Polygamy, Courtship, and Dating

Every once in a while, my wife Mardell and I get into a discussion of polygamy. We occasionally speculate about what would happen if the church officially began to practice polygamy again. (This assumes a lot of things, like anti-polygamy laws being struck down). Mardell has consistently stated that she would not like polygamy, but that if it had to be done, she thinks that she would be able to tolerate it. On reflection, I think that I could probably tolerate it as well. (It would certainly be really, really weird). But I also think that, despite that attitude of potential reluctant acceptance (which is, I think, widespread among members), reinstituting polygamy would never work. Here’s why:

As noted, my hunch is that if I had to marry a sister-wife, we could find some sort of marital equilibrium. (Probably both women ganging up against me and making me do the dishes . . .). But what would be the strangest — something I doubt that I could pull off — would be the courting.

Modern marriage conventions are different from what folk did a hundred years ago. Even if I wanted another wife, I couldn’t just go up to a brother in the ward and ask for his daughter’s hand in marriage. Nowadays it requires dating and courtship — going to dinner, holding hands, going to the movies, calling each other to chat, making out in the parking lot.

And that’s the part that would be (1) incredibly weird and uncomfortable for me, and (2) almost certainly intolerable for Mardell. As much as she thinks she could tolerate having another wife, I am certain that she could not tolerate the idea of her husband out on the dating market, flirting with random single members, asking for their phone numbers, and potentially, eventually, marrying them.

And I think that this feeling is universal, or close to it. Many members are descendants of polygamists, and they may say to themselves “My great-grandma Edna did it, I could do it too.” But it’s not just marriage that would be involved — it would necessitate dating, flirting, and courtship. And I just don’t think many LDS women would go along with that. Plural marriage may look like what great-grandma Edna did, but married men hitting on cute singles looks like a run-of-the-mill tawdry affair.

And it seems to me that it is this shift in marriage and dating conventions that truly ensures that polygamy can never be reinstituted.


  1. “Even if I wanted another wife, I couldn’t just go up to a brother in the ward and ask for his daughter’s hand in marriage. Nowadays it requires dating and courtship — going to dinner, holding hands, going to the movies, calling each other to chat, making out in the parking lot.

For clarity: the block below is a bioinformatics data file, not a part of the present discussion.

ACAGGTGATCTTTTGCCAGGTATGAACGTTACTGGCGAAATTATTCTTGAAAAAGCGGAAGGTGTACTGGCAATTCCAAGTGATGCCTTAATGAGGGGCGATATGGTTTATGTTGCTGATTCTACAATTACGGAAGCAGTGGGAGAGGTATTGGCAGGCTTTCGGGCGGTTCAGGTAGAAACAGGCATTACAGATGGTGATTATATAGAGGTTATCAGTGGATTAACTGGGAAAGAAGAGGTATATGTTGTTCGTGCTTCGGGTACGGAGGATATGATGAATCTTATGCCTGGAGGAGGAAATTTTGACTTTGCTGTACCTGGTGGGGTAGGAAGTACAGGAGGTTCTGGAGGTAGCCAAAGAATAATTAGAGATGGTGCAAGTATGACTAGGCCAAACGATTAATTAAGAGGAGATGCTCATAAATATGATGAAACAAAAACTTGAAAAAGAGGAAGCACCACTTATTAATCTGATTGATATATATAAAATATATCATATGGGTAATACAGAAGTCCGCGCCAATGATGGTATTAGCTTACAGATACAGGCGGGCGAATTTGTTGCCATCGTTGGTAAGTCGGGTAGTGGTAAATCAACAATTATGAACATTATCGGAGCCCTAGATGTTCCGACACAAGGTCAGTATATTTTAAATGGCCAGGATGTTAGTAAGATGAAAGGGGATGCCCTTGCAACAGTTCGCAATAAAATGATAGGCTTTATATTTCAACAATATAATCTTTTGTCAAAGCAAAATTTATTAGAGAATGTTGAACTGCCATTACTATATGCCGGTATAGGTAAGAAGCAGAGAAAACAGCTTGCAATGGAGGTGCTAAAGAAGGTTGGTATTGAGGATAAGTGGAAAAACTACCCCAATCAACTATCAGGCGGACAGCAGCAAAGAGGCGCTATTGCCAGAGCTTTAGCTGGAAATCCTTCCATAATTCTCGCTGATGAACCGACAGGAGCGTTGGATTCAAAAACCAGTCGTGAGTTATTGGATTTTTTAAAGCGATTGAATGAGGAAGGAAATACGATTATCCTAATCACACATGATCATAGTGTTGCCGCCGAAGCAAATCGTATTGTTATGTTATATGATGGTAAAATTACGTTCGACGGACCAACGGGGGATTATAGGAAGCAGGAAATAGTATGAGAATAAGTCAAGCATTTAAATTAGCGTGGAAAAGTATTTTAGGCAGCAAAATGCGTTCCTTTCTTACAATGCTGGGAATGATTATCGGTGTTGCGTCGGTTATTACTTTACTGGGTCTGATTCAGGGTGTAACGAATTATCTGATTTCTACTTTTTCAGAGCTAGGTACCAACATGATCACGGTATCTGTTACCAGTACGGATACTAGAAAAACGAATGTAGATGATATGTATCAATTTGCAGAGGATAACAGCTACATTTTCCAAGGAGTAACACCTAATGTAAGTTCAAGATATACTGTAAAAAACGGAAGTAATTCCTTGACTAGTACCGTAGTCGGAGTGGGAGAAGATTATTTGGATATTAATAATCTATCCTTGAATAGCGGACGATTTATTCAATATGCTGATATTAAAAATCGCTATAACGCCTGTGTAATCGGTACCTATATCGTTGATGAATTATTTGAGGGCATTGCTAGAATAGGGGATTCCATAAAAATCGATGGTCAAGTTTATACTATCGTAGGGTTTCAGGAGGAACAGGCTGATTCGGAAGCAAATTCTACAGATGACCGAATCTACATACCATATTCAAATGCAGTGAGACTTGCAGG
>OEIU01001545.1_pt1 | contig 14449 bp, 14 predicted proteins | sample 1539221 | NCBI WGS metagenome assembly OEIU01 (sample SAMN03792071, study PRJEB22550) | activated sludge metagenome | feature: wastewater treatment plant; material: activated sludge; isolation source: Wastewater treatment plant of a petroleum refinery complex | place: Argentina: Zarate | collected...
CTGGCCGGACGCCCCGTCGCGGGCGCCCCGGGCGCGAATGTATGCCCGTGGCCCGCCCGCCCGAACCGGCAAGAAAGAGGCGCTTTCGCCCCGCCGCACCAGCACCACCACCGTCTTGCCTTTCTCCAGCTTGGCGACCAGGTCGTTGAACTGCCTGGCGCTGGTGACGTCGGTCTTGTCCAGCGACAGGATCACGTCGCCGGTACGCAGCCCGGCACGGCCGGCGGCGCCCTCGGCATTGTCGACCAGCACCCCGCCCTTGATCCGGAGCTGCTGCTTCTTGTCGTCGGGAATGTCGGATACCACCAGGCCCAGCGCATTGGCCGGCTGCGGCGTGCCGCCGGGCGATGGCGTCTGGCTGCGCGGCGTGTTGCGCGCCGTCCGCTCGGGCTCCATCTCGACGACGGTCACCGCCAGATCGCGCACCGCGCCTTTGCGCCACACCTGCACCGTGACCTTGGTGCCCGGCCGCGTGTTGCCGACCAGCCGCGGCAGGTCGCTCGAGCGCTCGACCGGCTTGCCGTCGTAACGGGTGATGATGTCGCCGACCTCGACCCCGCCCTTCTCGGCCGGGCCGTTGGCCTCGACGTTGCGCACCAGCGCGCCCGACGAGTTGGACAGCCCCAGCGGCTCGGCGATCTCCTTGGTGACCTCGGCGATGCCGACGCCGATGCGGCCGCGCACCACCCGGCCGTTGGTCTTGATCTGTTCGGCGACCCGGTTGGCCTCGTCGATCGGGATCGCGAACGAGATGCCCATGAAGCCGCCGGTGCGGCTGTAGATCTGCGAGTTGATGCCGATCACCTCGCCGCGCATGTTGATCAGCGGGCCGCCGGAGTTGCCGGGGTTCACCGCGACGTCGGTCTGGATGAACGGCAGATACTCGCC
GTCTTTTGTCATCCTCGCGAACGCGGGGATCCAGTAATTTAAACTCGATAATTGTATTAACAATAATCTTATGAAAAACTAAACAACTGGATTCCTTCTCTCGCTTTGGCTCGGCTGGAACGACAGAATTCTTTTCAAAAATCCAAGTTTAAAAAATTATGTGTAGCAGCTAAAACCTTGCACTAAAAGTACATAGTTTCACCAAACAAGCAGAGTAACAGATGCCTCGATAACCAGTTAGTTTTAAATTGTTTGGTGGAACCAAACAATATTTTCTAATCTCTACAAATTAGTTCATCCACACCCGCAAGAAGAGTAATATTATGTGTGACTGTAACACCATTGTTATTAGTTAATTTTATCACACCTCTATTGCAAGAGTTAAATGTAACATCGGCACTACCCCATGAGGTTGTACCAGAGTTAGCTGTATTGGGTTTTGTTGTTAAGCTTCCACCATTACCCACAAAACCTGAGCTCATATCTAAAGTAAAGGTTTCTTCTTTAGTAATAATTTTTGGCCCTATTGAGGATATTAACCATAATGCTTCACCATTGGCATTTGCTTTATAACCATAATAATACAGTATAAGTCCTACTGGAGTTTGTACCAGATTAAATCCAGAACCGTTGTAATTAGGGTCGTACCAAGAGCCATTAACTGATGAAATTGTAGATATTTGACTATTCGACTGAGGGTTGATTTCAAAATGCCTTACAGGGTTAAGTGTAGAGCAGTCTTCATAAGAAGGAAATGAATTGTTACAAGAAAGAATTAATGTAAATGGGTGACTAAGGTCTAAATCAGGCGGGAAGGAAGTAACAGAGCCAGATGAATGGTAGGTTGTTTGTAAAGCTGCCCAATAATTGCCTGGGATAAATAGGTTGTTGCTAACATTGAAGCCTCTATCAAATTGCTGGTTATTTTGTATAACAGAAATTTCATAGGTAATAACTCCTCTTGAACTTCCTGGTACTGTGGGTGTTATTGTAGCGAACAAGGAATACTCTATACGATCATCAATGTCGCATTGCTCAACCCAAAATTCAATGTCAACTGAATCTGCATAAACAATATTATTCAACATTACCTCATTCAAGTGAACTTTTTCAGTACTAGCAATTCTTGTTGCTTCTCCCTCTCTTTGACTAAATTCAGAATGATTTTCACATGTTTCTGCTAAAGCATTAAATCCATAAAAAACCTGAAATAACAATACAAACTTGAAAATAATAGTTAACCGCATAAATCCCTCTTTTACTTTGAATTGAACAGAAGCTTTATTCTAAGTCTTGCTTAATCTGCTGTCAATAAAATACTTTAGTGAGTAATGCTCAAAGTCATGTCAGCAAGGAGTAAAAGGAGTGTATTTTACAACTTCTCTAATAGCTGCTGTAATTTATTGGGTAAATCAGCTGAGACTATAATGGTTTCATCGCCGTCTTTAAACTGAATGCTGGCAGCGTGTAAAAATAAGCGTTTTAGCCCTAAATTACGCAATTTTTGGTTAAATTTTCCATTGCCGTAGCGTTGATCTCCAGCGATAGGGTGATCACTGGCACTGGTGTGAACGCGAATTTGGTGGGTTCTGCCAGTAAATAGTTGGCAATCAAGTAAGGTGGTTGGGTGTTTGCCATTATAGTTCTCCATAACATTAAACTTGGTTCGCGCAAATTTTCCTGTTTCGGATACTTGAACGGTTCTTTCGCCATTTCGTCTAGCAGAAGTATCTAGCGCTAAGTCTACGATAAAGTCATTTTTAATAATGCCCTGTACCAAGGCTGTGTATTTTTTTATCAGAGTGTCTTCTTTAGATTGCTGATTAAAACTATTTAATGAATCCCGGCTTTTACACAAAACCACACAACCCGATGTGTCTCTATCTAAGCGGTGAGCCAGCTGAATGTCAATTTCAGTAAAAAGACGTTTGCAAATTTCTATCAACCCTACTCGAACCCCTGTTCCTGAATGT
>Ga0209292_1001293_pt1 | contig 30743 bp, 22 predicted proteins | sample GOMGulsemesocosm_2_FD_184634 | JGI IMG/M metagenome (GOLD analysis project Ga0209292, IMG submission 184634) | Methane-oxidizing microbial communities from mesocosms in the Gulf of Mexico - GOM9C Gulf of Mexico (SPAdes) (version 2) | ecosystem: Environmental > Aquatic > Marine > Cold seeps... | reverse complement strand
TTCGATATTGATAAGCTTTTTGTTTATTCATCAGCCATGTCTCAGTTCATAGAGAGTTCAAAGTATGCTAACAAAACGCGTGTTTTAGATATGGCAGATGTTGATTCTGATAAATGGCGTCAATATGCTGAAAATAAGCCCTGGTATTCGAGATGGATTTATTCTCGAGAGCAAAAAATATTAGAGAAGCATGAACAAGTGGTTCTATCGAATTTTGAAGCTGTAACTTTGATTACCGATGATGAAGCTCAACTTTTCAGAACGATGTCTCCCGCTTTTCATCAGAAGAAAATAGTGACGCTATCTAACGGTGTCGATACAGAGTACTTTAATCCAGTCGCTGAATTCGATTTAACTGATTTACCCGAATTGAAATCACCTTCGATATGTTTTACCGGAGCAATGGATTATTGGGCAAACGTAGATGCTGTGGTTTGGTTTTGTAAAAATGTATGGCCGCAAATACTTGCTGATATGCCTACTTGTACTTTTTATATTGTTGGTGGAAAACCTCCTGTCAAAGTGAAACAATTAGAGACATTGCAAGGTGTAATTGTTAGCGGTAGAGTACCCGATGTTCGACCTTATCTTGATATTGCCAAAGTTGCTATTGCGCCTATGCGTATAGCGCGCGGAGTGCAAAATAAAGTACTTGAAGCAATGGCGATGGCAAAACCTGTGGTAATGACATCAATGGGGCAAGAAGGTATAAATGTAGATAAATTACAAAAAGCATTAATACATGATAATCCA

And that’s the part that would be (1) incredibly weird and uncomfortable for me . . .”

    HAHA, that is the understatement of the year! Hilarious. I wish there were some way I could link to this post but I’m afraid that my non-Mormon readers would think that we are still a little wacky, just for considering this possibility. But I guess polygamy is, and always will be, a haunting spectre of our Mormon legacy that we just can’t avoid.

    I think the reason polygamy will never be reinstituted is because, as others have hinted at in their comments, the definition of marriage has changed greatly over the last hundred years. In fact, love means something different today than it did in the days of polygamy. I believe others who have written about this subject have called this change something like, “the romanticization of love.” It’s not that people didn’t believe in romance before the 20th Century, but it was usually a bonus feature of a marital relationship or it was something to be feared – an abnormality, as Romeo and Juliet attests. Romance certainly wasn’t the central feature of a good marriage. Now that romance has become such an important part of the marital institution, it’s hard to imagine that we could return to a society where romantic partners willingly shared one another (not just sexually but emotionally). The two ideas – romance and polygamy – are incompatible.

  2. Anonymous says:

    About the courting thing, Kaimi, it all comes down to sociological habit. If polygamy were introduced suddenly, it would be very awkward for everyone used to the old ways, certainly people already married.